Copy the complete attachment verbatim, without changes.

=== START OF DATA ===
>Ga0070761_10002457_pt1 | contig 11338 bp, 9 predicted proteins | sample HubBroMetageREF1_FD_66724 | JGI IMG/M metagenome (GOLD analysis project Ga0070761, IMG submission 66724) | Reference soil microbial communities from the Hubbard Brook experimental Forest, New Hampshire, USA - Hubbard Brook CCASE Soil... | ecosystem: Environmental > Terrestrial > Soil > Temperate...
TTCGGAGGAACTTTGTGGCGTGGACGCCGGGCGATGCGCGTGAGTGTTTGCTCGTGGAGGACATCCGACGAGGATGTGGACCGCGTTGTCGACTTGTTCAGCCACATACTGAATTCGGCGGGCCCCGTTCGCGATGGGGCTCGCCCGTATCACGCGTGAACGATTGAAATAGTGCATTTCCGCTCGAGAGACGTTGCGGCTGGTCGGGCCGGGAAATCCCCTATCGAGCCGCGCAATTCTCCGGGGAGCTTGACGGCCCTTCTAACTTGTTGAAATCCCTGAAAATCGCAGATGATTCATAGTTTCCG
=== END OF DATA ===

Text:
>Ga0070761_10002457_pt1 | contig 11338 bp, 9 predicted proteins | sample HubBroMetageREF1_FD_66724 | JGI IMG/M metagenome (GOLD analysis project Ga0070761, IMG submission 66724) | Reference soil microbial communities from the Hubbard Brook experimental Forest, New Hampshire, USA - Hubbard Brook CCASE Soil... | ecosystem: Environmental > Terrestrial > Soil > Temperate...
TTCGGAGGAACTTTGTGGCGTGGACGCCGGGCGATGCGCGTGAGTGTTTGCTCGTGGAGGACATCCGACGAGGATGTGGACCGCGTTGTCGACTTGTTCAGCCACATACTGAATTCGGCGGGCCCCGTTCGCGATGGGGCTCGCCCGTATCACGCGTGAACGATTGAAATAGTGCATTTCCGCTCGAGAGACGTTGCGGCTGGTCGGGCCGGGAAATCCCCTATCGAGCCGCGCAATTCTCCGGGGAGCTTGACGGCCCTTCTAACTTGTTGAAATCCCTGAAAATCGCAGATGATTCATAGTTTCCG